A Closer Look at Europe’s Capital Markets

Trimont Real Estate Advisors’ Bill Sexton discusses debt markets, changes in the financing landscape over the past decade and why top real estate executives are preparing for a correction.
Bill Sexton, Senior Managing Director EMEA, Trimont Real Estate Advisors
Bill Sexton, Senior Managing Director EMEA, Trimont Real Estate Advisors

In September, Bill Sexton took on the role of senior managing director of EMEA for Trimont Real Estate Advisors after five years at London-based Mount Street Loan Solutions, which he co-founded. The move backed Trimont’s commitment to aggressive growth in Europe and the Middle East. Part of Sexton’s mission will be to help drive modern solutions for globally integrated loan servicing, asset management and due diligence. In the following interview, Sexton shares his views on the European debt markets, the challenges investors face in the area and how the next downturn might play out.  

The largest markets in the U.S. are facing a wave of new development. What is the general outlook in Europe and what can you tell us about financing new construction?

Sexton: It’s similar. As with most things related to commercial real estate, the European market lags the U.S. in many ways. Actually, we’re no different than the U.S., other than the fact that we’re slightly behind the curve.

Construction is increasing. Availability of debt to fund it lags slightly. When people were trying to buy leased buildings in the early days post-crash, they couldn’t find the debt. Then, they were going up the risk curve. The debt was lagging behind. It was hard to raise construction debt, particularly from banks, and it still is to a degree, largely because of regulation. Speculative development is hard to finance in the traditional European way, through a balance sheet lender. Non-bank lending is now filling the gap.

How did the lending environment change post-recession?

Sexton: In 2007, (in the United Kingdom) 95 percent of lending and debt financing in commercial real estate came from banks. Non-bank lending, as we now know it, was almost nonexistent. Just a tiny bit of CMBS. Now, 25 percent of the market is coming from insurance companies and debt funds. We’ve got international banks, German banks, U.K. banks offering debt—some of which is being held on balance sheets, some of which is being syndicated down further. The makeup of our debt stack has changed completely, giving us a much more diversified market on the debt side, gravitating towards the U.S. system.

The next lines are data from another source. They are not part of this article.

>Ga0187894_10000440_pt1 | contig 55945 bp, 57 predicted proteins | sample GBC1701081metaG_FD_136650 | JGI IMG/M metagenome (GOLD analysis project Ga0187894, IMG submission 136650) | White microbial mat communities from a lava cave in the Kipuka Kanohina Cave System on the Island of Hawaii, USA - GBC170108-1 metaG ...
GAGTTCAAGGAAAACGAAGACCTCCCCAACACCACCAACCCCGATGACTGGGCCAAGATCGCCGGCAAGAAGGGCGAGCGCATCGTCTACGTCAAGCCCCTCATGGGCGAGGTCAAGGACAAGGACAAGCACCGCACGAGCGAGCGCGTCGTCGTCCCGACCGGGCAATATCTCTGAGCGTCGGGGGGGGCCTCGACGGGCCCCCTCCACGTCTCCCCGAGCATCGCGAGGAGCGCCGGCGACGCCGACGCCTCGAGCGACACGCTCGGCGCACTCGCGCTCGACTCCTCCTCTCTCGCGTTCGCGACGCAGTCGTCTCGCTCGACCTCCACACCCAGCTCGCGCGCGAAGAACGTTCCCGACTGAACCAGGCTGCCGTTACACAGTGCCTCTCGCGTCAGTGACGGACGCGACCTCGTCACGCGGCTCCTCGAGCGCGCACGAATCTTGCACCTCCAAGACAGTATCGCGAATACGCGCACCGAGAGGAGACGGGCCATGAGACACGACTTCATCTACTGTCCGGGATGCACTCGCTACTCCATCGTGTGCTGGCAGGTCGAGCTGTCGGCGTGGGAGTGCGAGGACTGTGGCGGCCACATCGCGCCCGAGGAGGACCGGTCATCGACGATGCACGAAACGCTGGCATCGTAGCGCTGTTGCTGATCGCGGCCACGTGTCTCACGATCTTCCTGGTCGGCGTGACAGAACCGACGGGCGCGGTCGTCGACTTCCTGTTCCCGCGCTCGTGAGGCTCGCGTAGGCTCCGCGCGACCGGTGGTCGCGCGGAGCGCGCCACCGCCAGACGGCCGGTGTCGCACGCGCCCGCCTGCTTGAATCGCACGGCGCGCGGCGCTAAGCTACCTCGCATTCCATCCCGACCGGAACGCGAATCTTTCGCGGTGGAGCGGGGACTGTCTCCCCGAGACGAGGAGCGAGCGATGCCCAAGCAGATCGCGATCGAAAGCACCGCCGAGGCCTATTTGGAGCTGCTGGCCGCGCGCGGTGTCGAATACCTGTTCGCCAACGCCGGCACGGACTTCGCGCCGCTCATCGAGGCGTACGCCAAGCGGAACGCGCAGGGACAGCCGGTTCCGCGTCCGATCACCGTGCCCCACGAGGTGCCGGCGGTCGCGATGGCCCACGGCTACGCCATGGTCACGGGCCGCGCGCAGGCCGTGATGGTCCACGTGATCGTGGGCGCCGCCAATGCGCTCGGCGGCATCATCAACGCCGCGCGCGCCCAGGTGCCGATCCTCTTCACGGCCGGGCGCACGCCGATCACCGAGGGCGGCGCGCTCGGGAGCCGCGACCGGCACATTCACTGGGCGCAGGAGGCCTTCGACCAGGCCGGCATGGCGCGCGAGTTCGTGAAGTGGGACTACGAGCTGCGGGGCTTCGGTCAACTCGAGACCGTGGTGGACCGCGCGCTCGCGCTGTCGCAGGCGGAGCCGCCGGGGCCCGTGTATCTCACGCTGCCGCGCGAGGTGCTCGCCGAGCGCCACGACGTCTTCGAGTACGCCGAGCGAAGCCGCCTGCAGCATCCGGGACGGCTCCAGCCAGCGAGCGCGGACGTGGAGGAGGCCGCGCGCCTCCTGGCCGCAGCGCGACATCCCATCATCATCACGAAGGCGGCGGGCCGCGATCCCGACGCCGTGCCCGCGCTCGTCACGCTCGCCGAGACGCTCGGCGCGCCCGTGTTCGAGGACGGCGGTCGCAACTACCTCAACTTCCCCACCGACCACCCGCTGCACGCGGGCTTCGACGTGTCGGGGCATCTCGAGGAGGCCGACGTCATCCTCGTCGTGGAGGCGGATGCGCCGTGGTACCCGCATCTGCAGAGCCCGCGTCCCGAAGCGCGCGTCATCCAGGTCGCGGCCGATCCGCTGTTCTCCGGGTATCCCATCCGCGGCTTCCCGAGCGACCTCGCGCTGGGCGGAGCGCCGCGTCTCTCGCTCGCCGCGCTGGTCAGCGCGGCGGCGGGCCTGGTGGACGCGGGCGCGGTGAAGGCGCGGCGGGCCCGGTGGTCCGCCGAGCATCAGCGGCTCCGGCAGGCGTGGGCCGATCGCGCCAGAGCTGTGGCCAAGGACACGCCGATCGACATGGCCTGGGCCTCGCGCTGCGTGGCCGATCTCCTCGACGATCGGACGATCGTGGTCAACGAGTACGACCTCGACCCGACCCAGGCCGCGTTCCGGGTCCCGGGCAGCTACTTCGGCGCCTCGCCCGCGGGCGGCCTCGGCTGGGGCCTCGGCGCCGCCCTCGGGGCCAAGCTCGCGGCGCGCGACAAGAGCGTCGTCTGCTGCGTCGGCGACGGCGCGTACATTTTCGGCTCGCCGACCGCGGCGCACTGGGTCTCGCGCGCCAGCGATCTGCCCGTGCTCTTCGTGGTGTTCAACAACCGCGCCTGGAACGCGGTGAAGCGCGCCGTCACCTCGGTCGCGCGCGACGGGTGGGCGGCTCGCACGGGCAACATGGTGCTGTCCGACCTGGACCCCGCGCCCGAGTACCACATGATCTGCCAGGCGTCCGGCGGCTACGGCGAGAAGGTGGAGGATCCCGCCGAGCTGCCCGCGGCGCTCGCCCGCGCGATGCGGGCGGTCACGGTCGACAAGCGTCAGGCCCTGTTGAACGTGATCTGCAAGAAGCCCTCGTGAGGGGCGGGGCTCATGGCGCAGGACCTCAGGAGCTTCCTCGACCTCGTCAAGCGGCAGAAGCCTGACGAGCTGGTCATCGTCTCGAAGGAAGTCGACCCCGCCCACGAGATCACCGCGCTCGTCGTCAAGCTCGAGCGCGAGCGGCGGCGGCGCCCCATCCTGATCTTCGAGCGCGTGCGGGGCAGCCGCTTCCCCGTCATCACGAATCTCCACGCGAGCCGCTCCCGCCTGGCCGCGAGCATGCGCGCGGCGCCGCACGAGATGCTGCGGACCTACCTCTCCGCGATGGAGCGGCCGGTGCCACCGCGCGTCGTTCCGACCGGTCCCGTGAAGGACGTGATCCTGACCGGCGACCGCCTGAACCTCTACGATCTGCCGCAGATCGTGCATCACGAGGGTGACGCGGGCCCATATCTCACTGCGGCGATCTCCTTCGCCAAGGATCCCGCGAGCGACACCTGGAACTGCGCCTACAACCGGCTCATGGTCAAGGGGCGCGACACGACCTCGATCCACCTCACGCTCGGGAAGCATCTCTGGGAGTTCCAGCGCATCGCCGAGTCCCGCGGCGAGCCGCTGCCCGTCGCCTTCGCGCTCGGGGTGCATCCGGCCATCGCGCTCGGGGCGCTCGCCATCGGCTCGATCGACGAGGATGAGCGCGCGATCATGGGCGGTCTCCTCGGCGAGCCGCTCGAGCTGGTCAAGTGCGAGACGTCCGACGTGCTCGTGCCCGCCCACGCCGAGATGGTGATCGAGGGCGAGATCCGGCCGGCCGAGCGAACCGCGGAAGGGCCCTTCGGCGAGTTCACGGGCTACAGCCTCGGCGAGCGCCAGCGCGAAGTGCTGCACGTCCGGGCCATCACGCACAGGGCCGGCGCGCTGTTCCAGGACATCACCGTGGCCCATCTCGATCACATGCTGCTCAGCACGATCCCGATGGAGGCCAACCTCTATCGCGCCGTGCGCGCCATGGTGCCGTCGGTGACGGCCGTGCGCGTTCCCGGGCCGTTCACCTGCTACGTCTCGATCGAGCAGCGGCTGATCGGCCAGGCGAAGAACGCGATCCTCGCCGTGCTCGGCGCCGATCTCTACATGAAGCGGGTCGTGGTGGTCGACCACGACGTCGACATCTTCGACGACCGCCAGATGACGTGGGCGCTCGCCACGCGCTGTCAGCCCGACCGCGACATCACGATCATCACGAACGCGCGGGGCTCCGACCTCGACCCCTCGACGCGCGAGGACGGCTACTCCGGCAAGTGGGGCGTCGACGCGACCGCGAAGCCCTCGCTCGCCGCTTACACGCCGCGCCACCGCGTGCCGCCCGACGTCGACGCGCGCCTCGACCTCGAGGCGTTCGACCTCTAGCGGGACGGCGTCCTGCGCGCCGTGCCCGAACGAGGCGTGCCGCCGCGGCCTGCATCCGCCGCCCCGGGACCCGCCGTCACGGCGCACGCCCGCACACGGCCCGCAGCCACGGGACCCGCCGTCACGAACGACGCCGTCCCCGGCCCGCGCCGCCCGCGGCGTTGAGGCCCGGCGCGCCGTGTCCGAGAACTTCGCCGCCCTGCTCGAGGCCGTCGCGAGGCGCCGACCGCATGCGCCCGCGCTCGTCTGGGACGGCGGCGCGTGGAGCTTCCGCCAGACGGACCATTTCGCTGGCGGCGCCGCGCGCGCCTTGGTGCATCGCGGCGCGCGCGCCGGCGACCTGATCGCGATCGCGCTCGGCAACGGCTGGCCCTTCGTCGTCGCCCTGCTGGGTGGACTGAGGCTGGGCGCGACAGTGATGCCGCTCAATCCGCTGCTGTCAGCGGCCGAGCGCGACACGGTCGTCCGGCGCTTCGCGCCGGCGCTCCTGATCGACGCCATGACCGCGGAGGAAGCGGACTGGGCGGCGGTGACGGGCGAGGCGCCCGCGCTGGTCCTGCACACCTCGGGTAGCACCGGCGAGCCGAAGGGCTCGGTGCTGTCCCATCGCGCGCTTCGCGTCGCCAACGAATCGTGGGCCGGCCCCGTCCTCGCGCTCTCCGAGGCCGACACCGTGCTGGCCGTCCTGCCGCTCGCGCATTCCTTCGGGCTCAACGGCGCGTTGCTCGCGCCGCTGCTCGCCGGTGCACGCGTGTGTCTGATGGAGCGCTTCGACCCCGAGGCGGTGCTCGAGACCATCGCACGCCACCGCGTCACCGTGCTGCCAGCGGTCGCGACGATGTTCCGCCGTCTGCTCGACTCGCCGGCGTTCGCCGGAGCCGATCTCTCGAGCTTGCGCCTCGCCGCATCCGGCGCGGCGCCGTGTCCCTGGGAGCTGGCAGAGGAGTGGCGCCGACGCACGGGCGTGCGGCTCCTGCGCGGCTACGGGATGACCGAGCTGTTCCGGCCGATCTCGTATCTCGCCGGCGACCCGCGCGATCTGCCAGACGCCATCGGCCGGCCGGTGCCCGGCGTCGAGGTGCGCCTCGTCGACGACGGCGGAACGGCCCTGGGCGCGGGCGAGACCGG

Bank lending in 2007 was at 95 percent. In the U.S. it was 15 percent. It was almost inverted. The U.S. has much more diversified players and therefore a much more stable market. In Europe, we were totally dependent on commercial banks, and as soon as commercial banks were taken off the table, we were left with next to nothing. This void is being filled, and this shows in a much more diversified debt market.

To what extent is the debt market more diversified?

Sexton: This is an important part of where we go next and this is what most people are interested in—where you go next. When you have a more diversified debt stack, you have more resiliency and protection within the market if things start to cool down. No doubt that the diversification and the increased regulations over the past 10 years have had a material impact on the market, on the degree of leverage and affordability. Now, 78 percent of loans in the U.K. are at 60 percent or less LTV.

If it’s spec construction, it’s tricky to get bank financing, unless it’s a really blue chip, really central, CBD, global city development. From our perspective, at Trimont, we get interested when it’s non-bank lenders. Banks tend to look after their own positions. Non-bank lenders tend to use service providers like us. Trimont has construction loan finance in its DNA. We’re the largest third-party servicer of construction loans anywhere. The reason we are investing so heavily in the European platform is that as construction increases and spec construction becomes more viable on the equity side, then the debt financing, is likely to be provided by non-banks, potential clients of ours.

As it is in the U.S., dry powder is stacking up in Europe, and it cannot be deployed because of regulation and lack of product to buy. What are your thoughts on this?